Cynthia Hale: Yeah.

Josh Mettle: More body, less money is an equation that nobody likes.

Cynthia Hale: I just hit it faster than everybody else because I graduated from law school late. When you first start in to practice, it’s very heady. It’s exciting. It’s thrilling. It’s playing with the big boys and the big girls and then suddenly when you have a birthday with a zero on it coming up, it looks just a little bit different. It gets scary.

Josh Mettle: Yeah. Well, I think your story will have very similar parallels to what a lot of our listeners are listening to, so that’s a great opening, so let’s talk about our properties. How are our properties doing today? How would today’s landlord, rental markets compare to years past, and where do you think rents are headed in the future?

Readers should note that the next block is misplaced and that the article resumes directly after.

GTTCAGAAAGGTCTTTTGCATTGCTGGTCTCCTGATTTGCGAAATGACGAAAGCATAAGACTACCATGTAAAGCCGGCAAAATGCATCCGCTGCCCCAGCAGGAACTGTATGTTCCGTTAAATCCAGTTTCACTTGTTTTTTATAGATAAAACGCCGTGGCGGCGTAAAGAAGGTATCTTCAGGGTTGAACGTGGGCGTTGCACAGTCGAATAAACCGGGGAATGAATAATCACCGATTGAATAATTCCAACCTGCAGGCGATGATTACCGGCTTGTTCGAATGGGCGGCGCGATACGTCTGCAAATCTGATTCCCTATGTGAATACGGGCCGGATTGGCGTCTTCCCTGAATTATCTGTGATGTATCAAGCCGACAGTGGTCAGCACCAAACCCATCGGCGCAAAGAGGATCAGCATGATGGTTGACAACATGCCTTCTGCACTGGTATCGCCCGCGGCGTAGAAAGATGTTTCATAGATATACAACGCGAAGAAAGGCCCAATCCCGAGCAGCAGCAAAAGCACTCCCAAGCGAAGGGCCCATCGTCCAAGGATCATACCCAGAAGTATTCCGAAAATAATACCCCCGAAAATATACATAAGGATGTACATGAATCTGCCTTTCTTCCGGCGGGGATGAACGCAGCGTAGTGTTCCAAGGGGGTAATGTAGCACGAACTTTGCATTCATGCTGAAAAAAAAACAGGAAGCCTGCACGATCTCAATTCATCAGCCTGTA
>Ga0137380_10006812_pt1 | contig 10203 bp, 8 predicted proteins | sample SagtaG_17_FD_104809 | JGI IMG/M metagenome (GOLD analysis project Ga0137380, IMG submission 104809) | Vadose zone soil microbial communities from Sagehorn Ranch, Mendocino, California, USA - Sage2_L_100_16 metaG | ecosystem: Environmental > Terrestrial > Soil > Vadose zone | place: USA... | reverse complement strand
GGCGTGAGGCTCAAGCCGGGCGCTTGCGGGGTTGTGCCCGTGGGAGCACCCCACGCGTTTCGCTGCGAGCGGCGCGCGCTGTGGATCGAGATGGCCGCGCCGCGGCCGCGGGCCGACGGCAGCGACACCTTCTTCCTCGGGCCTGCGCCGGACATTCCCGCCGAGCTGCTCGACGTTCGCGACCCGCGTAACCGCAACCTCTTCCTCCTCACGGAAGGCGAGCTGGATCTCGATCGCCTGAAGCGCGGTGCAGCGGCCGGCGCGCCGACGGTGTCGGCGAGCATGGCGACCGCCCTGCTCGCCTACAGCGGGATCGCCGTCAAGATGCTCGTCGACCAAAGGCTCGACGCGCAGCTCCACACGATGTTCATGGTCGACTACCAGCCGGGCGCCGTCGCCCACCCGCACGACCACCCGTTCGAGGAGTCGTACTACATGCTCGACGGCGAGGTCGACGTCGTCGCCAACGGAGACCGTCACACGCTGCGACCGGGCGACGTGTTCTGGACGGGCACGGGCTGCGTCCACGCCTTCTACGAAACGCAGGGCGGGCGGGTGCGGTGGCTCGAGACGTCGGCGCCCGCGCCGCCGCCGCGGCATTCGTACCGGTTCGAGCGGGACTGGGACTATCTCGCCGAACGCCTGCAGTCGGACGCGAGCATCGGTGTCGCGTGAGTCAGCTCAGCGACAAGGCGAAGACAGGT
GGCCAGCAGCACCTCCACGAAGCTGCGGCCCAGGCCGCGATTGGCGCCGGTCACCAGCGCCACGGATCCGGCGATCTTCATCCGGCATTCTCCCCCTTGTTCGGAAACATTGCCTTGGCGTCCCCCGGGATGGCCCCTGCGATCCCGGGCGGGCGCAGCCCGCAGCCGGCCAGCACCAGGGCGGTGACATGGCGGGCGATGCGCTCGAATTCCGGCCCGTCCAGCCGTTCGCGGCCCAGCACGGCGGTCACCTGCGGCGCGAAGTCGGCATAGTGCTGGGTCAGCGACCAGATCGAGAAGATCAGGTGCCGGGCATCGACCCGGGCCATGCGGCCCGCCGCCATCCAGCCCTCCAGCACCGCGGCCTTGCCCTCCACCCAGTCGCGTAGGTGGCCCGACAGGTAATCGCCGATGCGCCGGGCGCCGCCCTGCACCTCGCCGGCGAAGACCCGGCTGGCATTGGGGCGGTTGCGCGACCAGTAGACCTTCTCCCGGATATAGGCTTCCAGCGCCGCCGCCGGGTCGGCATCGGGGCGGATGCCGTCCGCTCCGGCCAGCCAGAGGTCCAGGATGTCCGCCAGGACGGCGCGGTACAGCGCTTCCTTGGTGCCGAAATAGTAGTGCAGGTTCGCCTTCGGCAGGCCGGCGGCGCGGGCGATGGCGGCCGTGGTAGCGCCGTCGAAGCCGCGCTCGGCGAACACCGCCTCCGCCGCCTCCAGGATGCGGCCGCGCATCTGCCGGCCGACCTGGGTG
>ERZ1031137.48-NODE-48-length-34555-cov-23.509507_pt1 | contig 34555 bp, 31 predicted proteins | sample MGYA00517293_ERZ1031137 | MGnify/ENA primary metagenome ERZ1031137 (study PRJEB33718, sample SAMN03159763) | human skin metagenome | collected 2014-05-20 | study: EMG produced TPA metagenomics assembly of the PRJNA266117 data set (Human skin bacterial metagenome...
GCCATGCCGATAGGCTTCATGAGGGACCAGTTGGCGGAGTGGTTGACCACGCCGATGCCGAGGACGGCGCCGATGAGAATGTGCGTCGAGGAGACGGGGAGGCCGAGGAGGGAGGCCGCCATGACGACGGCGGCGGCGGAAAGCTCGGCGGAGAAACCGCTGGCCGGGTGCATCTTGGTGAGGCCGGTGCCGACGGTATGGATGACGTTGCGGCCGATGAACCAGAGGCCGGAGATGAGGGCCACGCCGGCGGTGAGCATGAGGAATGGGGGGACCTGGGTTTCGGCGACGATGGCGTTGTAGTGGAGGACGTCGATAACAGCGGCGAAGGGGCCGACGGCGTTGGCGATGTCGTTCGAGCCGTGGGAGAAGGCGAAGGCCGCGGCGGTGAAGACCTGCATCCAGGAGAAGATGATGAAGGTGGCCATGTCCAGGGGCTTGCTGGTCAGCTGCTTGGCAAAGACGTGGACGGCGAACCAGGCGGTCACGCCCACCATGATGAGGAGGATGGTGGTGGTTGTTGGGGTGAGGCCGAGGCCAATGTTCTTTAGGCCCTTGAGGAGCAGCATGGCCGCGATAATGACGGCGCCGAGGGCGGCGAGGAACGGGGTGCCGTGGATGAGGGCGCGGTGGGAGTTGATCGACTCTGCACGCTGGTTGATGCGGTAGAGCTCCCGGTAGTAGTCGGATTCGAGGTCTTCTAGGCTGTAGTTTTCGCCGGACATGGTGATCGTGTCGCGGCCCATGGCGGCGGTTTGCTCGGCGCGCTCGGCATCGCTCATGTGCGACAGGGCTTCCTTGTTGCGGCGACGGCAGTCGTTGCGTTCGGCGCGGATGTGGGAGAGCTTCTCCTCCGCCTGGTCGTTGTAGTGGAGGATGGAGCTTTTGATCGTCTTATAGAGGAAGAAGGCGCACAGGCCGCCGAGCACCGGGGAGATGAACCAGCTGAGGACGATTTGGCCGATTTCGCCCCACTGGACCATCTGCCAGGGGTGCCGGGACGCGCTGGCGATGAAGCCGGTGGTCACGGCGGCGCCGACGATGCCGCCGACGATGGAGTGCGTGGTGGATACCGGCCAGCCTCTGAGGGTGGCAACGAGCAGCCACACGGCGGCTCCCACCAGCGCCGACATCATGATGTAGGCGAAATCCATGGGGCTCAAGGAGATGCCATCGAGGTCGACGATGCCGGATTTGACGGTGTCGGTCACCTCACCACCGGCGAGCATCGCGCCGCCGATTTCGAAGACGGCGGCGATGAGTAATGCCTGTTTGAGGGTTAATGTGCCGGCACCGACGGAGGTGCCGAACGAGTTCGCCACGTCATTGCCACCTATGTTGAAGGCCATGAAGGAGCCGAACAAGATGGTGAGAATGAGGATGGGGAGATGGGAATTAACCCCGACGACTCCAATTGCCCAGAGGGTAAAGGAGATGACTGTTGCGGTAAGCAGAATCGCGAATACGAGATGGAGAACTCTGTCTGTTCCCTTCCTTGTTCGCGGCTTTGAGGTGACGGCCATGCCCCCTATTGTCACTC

Cynthia Hale: Wow, those are three universes of questions. But right now, as a landlord, life is sweet. There is way more renters in the market than there is property. They’re building like crazy here in Salt Lake, so they’re trying to catch up with that, but you could get lazy, lazy in a market like this as a landlord and the last time I did that was just before the recession and I was taking vacations with my mom and summer was going on. That’s when all apartments turned over because people want to move when it’s nice weather, not bad weather, so that’s when you have the most tenants in the market looking and that’s when you really have to take advantage and fill those apartments up fast.

I was busy taking vacations, then it went into September and my apartments had not filled up and that’s when I realized there was a recession, but it’s always been going on for about 6 months and I was too full of myself to figure it out fast enough, so I am very careful not to let that happen again.